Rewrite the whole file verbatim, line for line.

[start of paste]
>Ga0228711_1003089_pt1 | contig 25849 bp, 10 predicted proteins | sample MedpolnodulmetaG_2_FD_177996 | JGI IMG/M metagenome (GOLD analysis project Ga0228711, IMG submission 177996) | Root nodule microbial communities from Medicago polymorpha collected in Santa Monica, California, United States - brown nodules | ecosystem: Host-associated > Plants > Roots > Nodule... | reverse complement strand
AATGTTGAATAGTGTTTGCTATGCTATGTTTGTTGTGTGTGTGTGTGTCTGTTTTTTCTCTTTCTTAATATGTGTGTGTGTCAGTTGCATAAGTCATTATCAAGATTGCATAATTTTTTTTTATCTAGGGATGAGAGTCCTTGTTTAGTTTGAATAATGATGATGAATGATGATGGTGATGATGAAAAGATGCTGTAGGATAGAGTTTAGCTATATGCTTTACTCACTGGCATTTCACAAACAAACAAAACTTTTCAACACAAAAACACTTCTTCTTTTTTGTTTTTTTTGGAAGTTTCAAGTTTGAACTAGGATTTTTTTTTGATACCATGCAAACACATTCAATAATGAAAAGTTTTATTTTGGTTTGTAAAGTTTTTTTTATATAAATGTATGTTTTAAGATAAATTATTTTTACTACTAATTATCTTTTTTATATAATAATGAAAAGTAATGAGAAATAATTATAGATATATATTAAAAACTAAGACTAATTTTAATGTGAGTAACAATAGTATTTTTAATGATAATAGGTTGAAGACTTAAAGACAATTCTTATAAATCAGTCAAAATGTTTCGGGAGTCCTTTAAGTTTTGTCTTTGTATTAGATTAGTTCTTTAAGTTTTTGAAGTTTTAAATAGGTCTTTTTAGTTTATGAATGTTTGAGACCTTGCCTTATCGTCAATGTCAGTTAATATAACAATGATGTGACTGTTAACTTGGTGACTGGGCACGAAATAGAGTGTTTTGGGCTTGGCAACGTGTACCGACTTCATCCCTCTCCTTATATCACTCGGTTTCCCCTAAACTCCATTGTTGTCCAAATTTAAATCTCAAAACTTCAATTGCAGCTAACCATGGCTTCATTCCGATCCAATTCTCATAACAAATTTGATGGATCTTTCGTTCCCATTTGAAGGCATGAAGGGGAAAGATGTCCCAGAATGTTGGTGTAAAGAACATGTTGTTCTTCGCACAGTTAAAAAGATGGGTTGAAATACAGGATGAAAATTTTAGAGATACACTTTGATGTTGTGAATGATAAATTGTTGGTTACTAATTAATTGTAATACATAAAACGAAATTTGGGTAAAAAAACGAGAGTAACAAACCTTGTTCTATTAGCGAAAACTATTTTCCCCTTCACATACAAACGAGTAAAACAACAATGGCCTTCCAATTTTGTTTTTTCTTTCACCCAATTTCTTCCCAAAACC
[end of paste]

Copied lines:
>Ga0228711_1003089_pt1 | contig 25849 bp, 10 predicted proteins | sample MedpolnodulmetaG_2_FD_177996 | JGI IMG/M metagenome (GOLD analysis project Ga0228711, IMG submission 177996) | Root nodule microbial communities from Medicago polymorpha collected in Santa Monica, California, United States - brown nodules | ecosystem: Host-associated > Plants > Roots > Nodule... | reverse complement strand
AATGTTGAATAGTGTTTGCTATGCTATGTTTGTTGTGTGTGTGTGTGTCTGTTTTTTCTCTTTCTTAATATGTGTGTGTGTCAGTTGCATAAGTCATTATCAAGATTGCATAATTTTTTTTTATCTAGGGATGAGAGTCCTTGTTTAGTTTGAATAATGATGATGAATGATGATGGTGATGATGAAAAGATGCTGTAGGATAGAGTTTAGCTATATGCTTTACTCACTGGCATTTCACAAACAAACAAAACTTTTCAACACAAAAACACTTCTTCTTTTTTGTTTTTTTTGGAAGTTTCAAGTTTGAACTAGGATTTTTTTTTGATACCATGCAAACACATTCAATAATGAAAAGTTTTATTTTGGTTTGTAAAGTTTTTTTTATATAAATGTATGTTTTAAGATAAATTATTTTTACTACTAATTATCTTTTTTATATAATAATGAAAAGTAATGAGAAATAATTATAGATATATATTAAAAACTAAGACTAATTTTAATGTGAGTAACAATAGTATTTTTAATGATAATAGGTTGAAGACTTAAAGACAATTCTTATAAATCAGTCAAAATGTTTCGGGAGTCCTTTAAGTTTTGTCTTTGTATTAGATTAGTTCTTTAAGTTTTTGAAGTTTTAAATAGGTCTTTTTAGTTTATGAATGTTTGAGACCTTGCCTTATCGTCAATGTCAGTTAATATAACAATGATGTGACTGTTAACTTGGTGACTGGGCACGAAATAGAGTGTTTTGGGCTTGGCAACGTGTACCGACTTCATCCCTCTCCTTATATCACTCGGTTTCCCCTAAACTCCATTGTTGTCCAAATTTAAATCTCAAAACTTCAATTGCAGCTAACCATGGCTTCATTCCGATCCAATTCTCATAACAAATTTGATGGATCTTTCGTTCCCATTTGAAGGCATGAAGGGGAAAGATGTCCCAGAATGTTGGTGTAAAGAACATGTTGTTCTTCGCACAGTTAAAAAGATGGGTTGAAATACAGGATGAAAATTTTAGAGATACACTTTGATGTTGTGAATGATAAATTGTTGGTTACTAATTAATTGTAATACATAAAACGAAATTTGGGTAAAAAAACGAGAGTAACAAACCTTGTTCTATTAGCGAAAACTATTTTCCCCTTCACATACAAACGAGTAAAACAACAATGGCCTTCCAATTTTGTTTTTTCTTTCACCCAATTTCTTCCCAAAACC